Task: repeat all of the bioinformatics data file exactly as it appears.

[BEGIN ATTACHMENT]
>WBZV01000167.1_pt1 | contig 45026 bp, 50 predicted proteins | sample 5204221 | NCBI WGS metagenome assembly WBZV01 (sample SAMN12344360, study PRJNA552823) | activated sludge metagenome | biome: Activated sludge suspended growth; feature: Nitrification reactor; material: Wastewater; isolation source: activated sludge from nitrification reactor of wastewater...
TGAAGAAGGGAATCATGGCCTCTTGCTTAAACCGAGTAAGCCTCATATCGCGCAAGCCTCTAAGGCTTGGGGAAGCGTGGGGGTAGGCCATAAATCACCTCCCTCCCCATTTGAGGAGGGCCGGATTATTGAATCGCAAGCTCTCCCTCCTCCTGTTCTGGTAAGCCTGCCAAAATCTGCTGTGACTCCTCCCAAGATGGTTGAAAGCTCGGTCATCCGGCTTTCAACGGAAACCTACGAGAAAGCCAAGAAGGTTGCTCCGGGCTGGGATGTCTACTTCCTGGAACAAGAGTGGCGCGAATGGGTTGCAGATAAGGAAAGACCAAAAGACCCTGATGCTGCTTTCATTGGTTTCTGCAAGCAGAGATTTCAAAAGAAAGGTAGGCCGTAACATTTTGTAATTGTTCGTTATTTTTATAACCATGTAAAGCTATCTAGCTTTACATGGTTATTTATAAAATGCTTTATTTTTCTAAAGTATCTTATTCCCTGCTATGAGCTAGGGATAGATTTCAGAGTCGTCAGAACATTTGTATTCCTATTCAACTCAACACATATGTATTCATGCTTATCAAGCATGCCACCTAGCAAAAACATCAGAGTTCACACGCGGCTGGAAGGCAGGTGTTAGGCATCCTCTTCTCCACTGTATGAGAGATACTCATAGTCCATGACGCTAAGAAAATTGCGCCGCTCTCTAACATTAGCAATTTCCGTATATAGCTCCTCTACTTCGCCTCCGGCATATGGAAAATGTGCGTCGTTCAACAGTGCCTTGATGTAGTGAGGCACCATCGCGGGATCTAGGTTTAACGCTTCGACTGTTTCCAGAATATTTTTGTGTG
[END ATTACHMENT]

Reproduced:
>WBZV01000167.1_pt1 | contig 45026 bp, 50 predicted proteins | sample 5204221 | NCBI WGS metagenome assembly WBZV01 (sample SAMN12344360, study PRJNA552823) | activated sludge metagenome | biome: Activated sludge suspended growth; feature: Nitrification reactor; material: Wastewater; isolation source: activated sludge from nitrification reactor of wastewater...
TGAAGAAGGGAATCATGGCCTCTTGCTTAAACCGAGTAAGCCTCATATCGCGCAAGCCTCTAAGGCTTGGGGAAGCGTGGGGGTAGGCCATAAATCACCTCCCTCCCCATTTGAGGAGGGCCGGATTATTGAATCGCAAGCTCTCCCTCCTCCTGTTCTGGTAAGCCTGCCAAAATCTGCTGTGACTCCTCCCAAGATGGTTGAAAGCTCGGTCATCCGGCTTTCAACGGAAACCTACGAGAAAGCCAAGAAGGTTGCTCCGGGCTGGGATGTCTACTTCCTGGAACAAGAGTGGCGCGAATGGGTTGCAGATAAGGAAAGACCAAAAGACCCTGATGCTGCTTTCATTGGTTTCTGCAAGCAGAGATTTCAAAAGAAAGGTAGGCCGTAACATTTTGTAATTGTTCGTTATTTTTATAACCATGTAAAGCTATCTAGCTTTACATGGTTATTTATAAAATGCTTTATTTTTCTAAAGTATCTTATTCCCTGCTATGAGCTAGGGATAGATTTCAGAGTCGTCAGAACATTTGTATTCCTATTCAACTCAACACATATGTATTCATGCTTATCAAGCATGCCACCTAGCAAAAACATCAGAGTTCACACGCGGCTGGAAGGCAGGTGTTAGGCATCCTCTTCTCCACTGTATGAGAGATACTCATAGTCCATGACGCTAAGAAAATTGCGCCGCTCTCTAACATTAGCAATTTCCGTATATAGCTCCTCTACTTCGCCTCCGGCATATGGAAAATGTGCGTCGTTCAACAGTGCCTTGATGTAGTGAGGCACCATCGCGGGATCTAGGTTTAACGCTTCGACTGTTTCCAGAATATTTTTGTGTG